Count Houghton Mifflin Harcourt (HMH) among those companies that believe IT governance done right frees up time and money.
When education publishers Houghton Mifflin and Harcourt merged in 2007, IT leaders on each side knew the stakes. Sixteen million dollars of the merger’s $300 million savings was to come from IT spending, says CIO Paul Wilcox. “We had to flush a significant amount of expense out of both IT groups,” Wilcox says, “and still had to bring the company forward.”
Rather than disintegrating into a battle or delaying business projects while the $4 billion deal shook out, the combined IT team created project approval processes that, two years later, ensure that IT work is aligned with business goals and that revenue-generating projects get top priority.
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The haggling over what major IT work will get done in a given year is an open conversation among all major lines of business for the first time in either company. A business technology council of senior leaders makes the decisions. There is also a process for dealing with new project proposals and small, one-off requests that arise as the year goes on.
Projects that Make the Grade
Once the company has defined annual strategic business goals, proposals for major projects—requiring at least 160 man-hours—are slotted into those areas. If a big project doesn’t support a corporate goal, it’s deferred or dropped. A weighting system gives each surviving proposal up to 100 points. A project that will generate revenue generally gets more points than one that will cut costs, says Eric Blaustein, vice president of information technology.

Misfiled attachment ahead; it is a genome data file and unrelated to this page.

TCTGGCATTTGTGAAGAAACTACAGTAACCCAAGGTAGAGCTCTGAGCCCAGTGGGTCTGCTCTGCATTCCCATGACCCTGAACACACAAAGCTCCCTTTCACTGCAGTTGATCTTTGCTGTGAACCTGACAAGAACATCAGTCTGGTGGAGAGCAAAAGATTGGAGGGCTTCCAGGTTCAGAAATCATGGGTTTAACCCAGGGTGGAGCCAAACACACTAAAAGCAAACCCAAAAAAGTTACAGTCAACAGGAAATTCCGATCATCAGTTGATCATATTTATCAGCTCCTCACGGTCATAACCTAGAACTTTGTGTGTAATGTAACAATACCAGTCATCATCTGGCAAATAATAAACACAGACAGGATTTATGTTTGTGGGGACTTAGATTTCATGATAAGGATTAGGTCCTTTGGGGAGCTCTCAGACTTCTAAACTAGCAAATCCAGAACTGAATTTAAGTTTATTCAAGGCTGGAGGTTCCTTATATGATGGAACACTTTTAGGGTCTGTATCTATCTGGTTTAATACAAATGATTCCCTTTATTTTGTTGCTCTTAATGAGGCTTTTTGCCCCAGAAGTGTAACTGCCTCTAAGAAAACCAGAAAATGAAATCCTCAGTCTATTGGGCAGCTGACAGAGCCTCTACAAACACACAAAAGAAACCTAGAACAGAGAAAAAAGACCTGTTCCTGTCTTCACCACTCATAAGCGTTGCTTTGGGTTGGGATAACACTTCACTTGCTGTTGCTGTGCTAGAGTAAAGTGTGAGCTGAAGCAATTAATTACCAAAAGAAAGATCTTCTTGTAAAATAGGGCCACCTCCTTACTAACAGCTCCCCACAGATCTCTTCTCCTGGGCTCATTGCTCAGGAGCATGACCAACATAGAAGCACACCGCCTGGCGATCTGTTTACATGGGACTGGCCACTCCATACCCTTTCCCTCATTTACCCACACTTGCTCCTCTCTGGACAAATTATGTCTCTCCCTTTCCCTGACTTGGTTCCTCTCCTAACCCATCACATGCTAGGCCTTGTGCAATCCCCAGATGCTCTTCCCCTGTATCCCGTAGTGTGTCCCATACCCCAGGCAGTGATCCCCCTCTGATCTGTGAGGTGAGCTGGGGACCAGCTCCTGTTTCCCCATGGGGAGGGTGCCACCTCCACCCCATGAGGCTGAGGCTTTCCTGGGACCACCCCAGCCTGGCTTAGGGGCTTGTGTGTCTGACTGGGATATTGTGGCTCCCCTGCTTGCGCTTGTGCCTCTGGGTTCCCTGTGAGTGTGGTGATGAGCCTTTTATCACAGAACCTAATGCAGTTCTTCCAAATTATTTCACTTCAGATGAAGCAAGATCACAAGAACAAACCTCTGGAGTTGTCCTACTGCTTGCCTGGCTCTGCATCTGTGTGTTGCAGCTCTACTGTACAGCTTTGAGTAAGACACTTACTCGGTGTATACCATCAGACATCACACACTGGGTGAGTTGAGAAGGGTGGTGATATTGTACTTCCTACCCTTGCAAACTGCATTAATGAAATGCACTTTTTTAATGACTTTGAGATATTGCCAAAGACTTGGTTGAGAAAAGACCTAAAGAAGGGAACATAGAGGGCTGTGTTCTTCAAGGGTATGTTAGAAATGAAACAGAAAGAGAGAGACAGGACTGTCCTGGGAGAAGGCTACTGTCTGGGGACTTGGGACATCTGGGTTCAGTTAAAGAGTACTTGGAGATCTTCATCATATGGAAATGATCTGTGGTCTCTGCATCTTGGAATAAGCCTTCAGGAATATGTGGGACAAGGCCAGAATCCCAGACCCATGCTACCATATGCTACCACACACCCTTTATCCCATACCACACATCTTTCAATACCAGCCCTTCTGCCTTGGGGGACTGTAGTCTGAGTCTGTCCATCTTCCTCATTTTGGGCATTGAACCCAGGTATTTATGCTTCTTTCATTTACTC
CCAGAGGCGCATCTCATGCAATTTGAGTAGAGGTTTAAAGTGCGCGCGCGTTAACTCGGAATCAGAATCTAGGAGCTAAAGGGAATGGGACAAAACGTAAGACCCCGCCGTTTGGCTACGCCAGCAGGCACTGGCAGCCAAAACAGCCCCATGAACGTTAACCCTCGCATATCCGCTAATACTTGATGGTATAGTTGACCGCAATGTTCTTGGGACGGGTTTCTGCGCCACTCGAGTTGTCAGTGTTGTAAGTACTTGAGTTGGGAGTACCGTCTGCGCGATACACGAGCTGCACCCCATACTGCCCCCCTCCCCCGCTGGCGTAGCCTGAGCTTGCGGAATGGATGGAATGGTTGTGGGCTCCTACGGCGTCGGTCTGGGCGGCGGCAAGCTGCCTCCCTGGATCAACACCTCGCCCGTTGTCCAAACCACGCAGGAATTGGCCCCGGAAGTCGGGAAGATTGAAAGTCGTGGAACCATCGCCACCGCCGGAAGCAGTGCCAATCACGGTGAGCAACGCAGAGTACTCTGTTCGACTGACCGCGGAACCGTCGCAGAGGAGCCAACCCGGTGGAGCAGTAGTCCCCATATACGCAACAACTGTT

Like HMH’s system, the most effective governance stretches beyond an efficient way to prioritize IT work to selecting projects that generate the most value, whether or not they involve IT, says Chris Potts, corporate IT strategist at Dominic Barrow in London. “You have a business case with numbers. Then there is subjective discussion and evaluation.”
For example, HMH recently had to retire some teaching materials that involved software and several servers. At the same time, the city of Detroit had bought a classroom management system. In the past, the company would have removed the old hardware and software from the schools where it was running, but left thorough decommissioning, such as wiping disks, until later so staff could work on the new project, Wilcox says.
But business leaders recognized that IT could break down the old systems and at the same time configure them for Detroit. “These [situations] in the past had eluded us,” Wilcox says.
The IT group also had to figure out how to fit in ad hoc work, such as a new report from a business intelligence tool. “Everyone comes in with something that is small and ought to be able to be done quickly but it drags you down bit by bit,” Wilcox says.
Yet devising a full business case for every proposal takes too much time away from working on projects, Blaustein adds. Instead, the company created an evaluation process for smaller projects that doesn’t mandate such detailed numbers. If the proposal becomes high-priority, a full business case is done.
The new openness, with its rankings and cross-functional discussions, takes some of the politics out of vying for dollars, Wilcox says. “It allows people to see that their project was important but this other one helps us get $5 million in revenue,” he says. “If your project wasn’t funded you know why.”
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